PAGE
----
Public Theater impresario George C. Wolfe has not always been lucky in his sorties uptown. The Public is still smarting from some of its more expensive Broadway forays, although last’s season two transfers from the Public — “Elaine Stritch at Liberty” and “Topdog/Underdog” — were successful. Now Wolfe is venturing even further uptown for “Harlem Song,” a musical revue that celebrates the cultural and social history of the neighborhood from the stage of one of its fabled landmarks, the Apollo Theater on 125th Street.
On this occasion, Wolfe is traveling without the Public. The $4 million “Harlem Song” is funded by a broad mix of producers including Broadway regulars (Margo Lion, Daryl Roth), Whoopi Goldberg, Sony Music and Herb Alpert, and it’s being marketed as much as a tourist diversion as a legit production. That’s probably just as well, since as an evening of theater this sometimes lively but diffuse show is not terribly satisfying. A polished but scarcely ground-breaking black-music revue spliced with a Ken Burns-style documentary (videotaped talking-head testimonials included), it may not make enough of a splash to draw general Broadway audiences way up north in the necessary numbers. But hitched to a day or evening tour of the neighborhood’s various other attractions (promotions with the Gray Line tour company are under way), it’s a viable and potentially lucrative proposition.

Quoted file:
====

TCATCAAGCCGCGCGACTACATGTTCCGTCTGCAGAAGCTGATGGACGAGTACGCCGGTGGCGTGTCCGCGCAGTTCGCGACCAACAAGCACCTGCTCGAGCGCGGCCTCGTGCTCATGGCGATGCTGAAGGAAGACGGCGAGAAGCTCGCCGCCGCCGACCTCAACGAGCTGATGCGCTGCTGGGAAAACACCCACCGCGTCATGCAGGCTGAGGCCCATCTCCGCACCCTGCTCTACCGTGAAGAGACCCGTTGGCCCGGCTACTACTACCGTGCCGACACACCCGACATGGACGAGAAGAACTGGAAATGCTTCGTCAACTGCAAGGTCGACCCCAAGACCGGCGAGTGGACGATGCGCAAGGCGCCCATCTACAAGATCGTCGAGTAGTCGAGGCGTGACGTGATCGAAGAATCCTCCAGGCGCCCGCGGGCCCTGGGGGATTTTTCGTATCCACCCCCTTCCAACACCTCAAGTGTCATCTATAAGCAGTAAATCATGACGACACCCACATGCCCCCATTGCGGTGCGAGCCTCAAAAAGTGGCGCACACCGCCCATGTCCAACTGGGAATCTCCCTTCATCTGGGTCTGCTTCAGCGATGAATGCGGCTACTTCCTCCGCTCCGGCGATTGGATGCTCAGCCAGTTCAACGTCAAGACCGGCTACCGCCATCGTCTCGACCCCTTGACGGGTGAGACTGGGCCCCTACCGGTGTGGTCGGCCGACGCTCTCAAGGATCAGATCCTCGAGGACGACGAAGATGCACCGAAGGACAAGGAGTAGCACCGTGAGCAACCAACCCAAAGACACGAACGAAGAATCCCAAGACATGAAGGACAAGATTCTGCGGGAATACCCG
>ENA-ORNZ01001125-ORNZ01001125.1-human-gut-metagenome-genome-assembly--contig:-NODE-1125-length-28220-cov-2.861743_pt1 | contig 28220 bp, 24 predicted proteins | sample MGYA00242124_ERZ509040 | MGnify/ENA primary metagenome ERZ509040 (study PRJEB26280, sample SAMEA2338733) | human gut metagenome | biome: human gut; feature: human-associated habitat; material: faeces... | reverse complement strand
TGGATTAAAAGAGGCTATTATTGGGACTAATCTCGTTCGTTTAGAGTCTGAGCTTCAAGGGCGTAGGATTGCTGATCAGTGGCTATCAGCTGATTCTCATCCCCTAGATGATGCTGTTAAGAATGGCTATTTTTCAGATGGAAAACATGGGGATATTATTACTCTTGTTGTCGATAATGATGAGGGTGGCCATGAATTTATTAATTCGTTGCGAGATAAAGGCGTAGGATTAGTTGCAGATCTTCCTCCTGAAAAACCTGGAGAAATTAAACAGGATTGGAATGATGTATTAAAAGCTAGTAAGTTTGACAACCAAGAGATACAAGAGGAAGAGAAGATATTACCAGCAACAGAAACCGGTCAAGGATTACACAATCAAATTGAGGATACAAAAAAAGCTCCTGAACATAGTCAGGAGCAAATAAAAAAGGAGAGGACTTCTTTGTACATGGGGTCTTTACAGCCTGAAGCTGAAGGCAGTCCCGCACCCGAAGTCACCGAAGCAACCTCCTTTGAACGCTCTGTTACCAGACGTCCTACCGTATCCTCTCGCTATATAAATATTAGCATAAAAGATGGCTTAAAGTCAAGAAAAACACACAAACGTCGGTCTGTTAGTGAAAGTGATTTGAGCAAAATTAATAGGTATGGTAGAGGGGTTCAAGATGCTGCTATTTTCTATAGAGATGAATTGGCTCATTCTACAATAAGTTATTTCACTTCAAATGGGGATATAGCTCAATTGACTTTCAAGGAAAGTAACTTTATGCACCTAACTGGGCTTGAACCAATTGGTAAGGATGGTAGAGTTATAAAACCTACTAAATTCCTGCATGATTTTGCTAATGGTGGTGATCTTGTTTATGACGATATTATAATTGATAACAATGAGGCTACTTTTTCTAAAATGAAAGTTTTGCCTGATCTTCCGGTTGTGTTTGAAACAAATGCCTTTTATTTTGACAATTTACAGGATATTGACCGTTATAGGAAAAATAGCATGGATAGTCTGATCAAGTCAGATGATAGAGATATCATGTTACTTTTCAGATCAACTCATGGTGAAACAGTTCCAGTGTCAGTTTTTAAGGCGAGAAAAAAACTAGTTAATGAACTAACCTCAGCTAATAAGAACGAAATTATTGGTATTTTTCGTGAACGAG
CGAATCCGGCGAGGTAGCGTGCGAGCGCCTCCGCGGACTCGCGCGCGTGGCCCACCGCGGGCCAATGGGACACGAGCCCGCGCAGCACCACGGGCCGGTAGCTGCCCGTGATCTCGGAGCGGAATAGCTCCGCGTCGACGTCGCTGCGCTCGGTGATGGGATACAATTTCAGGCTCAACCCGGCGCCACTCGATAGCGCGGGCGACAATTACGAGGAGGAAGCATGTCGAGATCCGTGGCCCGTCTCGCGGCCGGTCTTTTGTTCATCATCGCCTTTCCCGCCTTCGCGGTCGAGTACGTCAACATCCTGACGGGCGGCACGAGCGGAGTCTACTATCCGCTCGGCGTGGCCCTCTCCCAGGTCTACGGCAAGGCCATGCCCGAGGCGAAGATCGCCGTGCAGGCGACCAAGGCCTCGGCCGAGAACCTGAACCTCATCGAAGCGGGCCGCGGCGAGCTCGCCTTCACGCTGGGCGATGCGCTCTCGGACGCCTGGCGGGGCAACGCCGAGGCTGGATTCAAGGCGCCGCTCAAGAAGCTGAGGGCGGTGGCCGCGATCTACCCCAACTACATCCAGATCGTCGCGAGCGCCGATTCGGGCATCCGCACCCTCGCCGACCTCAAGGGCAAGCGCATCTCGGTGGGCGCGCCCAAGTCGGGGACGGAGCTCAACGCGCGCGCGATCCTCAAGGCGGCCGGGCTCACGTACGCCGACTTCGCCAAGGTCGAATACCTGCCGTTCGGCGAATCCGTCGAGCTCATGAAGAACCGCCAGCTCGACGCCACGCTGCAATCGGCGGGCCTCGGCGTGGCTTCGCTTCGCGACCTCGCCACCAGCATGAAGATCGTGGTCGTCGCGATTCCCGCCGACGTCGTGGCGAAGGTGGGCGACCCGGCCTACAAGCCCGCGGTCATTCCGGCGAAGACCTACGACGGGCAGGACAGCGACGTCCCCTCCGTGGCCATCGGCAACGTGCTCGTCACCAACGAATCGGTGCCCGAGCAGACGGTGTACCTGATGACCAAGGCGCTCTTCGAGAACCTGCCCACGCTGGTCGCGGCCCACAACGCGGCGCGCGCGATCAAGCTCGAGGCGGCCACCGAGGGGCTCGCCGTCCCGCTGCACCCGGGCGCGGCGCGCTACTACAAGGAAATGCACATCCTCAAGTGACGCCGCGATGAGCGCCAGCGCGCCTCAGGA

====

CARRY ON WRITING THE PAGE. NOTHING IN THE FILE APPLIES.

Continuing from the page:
Stylistically, the production is very much in the vein of Wolfe’s “Bring in Da Noise/Bring in Da Funk” — which is hardly surprising since many of Wolfe’s collaborators on that show, including composers Zane Mark and Daryl Waters, set designer Riccardo Hernandez, costumer Paul Tazewell, and lighting aces Jules Fisher and Peggy Eisenhauer, are aboard here, too, contributing some fine work. (Hernandez’s talents don’t get much of a workout, however, since the sets must be simple enough to be removed after each weekend’s seven perfs to make way for other programming at the theater.) Here, too, music is used to explore the rich cultural heritage and sometimes troubled history of African-Americans.
But “Harlem Song” doesn’t have the powerful impact of “Noise/Funk.” This is due, in part, to the show’s natural focus on Harlem as an epicenter of influential music and nightlife in the decades of its prime, the 1920s to the 1940s. Harlem burns brightest here as a place to have a good time. More serious digressions focusing on the Depression, riots and the civil rights movement come across as, well, digressions, some more perfunctory than others. Overall the show has a made-to-order feel; there is little sense of a strong artistic impetus at work behind it. Wolfe is cruising on autopilot, albeit at his customary stylish and often intelligent level.
The striking first image is of a couple cakewalking in silhouette as light flickers against a square white backdrop. There follows an incantatory monologue by a hobo-like character (“the Barefoot Prophet,” he’s called) whose narration recalls Jeffrey Wright’s function in “Bring in Da Noise.” But this figure is not very successfully integrated into the proceedings — indeed, he disappears entirely before a sudden reappearance at the conclusion — and his mystic musings could be dropped.